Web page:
Rare disease seen in children is ‘delayed immune reaction’ to COVID-19, say doctors

Katherine Johnston (23 May, 2020)

All were previously fit and well before becoming ill

8631The Evelina London Children's Hospital (pictured)

A new hyper-inflammatory disease seen in children is now thought to be a delayed immune reaction to COVID-19, as experts say there could have been up to 100 cases in the UK so far.

Last week, the president of the Royal College of Paediatrics and Child Health, Professor Russell Viner, said the number of cases across the country stood between ’75 and 100?, and said the evidence pointed to the syndrome being the body’s delayed overreaction to the virus.

He said numbers were now declining along with overall COVID-19 infection levels, and reiterated that the complication was very rare.

The youngest victim of the disease in the country is believed to have been eight-month-old Alexander Parsons, who died in hospital in Plymouth.

As the News reported last week, Evelina Children’s Hospital recorded its first death from the illness, a fourteen-year-old who spent six days in intensive care.

More than 40 seriously ill children have been admitted to Evelina for treatment since March, with the majority responding well to treatment.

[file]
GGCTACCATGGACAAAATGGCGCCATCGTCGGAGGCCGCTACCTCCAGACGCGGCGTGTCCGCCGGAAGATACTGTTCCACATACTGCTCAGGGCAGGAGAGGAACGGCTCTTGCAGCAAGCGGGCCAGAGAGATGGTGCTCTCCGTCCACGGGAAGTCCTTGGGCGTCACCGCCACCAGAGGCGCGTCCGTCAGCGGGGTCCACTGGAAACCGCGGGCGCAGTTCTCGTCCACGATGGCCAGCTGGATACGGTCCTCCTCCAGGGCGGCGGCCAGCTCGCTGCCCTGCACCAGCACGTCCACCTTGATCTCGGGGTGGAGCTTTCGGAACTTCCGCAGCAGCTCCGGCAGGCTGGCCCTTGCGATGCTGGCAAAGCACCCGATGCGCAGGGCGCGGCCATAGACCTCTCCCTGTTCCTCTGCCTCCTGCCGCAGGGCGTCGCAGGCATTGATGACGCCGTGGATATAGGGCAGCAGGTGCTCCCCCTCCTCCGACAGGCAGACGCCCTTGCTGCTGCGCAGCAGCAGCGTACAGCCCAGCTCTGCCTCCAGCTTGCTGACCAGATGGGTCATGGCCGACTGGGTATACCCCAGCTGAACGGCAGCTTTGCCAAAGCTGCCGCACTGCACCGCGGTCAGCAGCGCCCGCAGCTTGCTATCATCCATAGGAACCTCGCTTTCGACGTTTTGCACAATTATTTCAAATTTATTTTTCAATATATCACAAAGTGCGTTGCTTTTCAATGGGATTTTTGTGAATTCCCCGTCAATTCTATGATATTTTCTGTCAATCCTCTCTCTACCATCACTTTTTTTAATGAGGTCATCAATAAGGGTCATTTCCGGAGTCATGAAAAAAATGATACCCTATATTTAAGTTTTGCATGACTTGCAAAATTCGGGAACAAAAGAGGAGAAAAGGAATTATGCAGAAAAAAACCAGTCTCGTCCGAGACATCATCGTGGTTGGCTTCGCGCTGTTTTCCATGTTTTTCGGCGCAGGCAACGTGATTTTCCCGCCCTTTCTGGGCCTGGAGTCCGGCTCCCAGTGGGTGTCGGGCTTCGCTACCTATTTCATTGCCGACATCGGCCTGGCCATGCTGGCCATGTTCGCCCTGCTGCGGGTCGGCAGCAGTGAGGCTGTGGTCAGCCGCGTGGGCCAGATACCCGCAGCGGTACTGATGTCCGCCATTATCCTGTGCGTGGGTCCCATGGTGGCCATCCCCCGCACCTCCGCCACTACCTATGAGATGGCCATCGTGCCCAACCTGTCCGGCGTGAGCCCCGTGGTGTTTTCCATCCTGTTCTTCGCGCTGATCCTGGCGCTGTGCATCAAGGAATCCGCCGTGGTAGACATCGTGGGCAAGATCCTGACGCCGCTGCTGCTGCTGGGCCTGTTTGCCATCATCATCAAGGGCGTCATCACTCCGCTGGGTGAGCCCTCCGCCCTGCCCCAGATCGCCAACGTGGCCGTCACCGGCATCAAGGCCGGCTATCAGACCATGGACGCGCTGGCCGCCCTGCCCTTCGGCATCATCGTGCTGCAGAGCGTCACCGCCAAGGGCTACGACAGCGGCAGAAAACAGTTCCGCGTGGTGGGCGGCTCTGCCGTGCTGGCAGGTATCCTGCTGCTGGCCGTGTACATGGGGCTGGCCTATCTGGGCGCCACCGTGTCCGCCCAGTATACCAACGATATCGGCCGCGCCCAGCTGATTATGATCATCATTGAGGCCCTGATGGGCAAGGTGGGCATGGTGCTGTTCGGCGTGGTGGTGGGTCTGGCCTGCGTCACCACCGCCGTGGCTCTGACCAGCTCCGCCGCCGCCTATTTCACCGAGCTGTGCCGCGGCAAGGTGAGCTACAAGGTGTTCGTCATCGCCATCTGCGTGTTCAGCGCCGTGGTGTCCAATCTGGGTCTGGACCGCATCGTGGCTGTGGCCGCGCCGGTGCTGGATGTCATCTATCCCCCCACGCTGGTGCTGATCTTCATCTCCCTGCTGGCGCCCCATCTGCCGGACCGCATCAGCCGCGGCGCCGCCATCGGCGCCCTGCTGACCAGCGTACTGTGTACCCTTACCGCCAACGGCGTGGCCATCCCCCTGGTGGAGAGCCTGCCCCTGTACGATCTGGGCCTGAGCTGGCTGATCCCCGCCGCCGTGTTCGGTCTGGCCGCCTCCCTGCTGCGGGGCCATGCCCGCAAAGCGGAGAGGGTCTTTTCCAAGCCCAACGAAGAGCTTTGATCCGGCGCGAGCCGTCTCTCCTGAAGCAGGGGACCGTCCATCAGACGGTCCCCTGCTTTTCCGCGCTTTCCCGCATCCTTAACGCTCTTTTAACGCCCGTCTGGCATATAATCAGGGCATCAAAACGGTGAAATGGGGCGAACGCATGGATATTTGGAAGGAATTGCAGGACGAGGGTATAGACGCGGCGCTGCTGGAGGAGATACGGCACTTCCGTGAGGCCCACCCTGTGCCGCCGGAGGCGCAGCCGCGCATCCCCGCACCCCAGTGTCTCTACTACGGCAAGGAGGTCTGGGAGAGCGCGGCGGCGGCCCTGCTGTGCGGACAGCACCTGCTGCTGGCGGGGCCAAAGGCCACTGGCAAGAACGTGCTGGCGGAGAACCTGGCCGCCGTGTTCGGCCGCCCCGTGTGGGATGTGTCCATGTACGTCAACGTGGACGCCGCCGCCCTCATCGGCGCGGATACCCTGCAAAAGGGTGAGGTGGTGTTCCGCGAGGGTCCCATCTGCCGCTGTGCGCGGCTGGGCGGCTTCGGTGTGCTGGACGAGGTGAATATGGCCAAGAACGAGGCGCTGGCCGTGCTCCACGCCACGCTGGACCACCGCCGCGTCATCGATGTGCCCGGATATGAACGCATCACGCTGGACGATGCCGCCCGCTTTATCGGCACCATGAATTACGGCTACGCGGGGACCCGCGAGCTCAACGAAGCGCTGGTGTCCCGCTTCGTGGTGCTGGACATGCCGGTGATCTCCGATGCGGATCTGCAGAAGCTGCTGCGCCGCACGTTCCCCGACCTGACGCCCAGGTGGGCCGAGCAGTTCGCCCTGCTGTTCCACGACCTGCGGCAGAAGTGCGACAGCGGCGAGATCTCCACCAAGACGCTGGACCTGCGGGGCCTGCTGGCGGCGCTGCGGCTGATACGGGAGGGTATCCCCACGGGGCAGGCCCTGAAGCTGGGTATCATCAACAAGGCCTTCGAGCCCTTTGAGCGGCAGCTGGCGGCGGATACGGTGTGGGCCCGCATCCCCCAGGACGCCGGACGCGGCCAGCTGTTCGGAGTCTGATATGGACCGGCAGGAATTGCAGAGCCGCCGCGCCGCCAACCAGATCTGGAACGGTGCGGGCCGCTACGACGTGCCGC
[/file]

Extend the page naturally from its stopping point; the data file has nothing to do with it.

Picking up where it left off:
The illness has the hallmarks of the rare Kawasaki disease and toxic shock syndrome; with symptoms including fever, conjunctivitis, diarrhoea, abdominal pain, rashes, headaches and vomiting.

Some have tested positive for COVID-19 but others have not. All were previously fit and well before becoming ill.

A hospital in Bergamo, Italy, was one of the first to notice a rise in cases – reporting a thirty-fold increase in children presenting with this type of inflammatory syndrome.

There are believed to have been under 300 cases in Europe but in New York, which has been badly hit by Coronavirus, 100 children have been diagnosed.

Researchers from hospitals across the UK say they have now established a link with COVID-19, saying the symptoms come on weeks after infection – meaning they could test negative for the virus but have successfully fended it off in the past.

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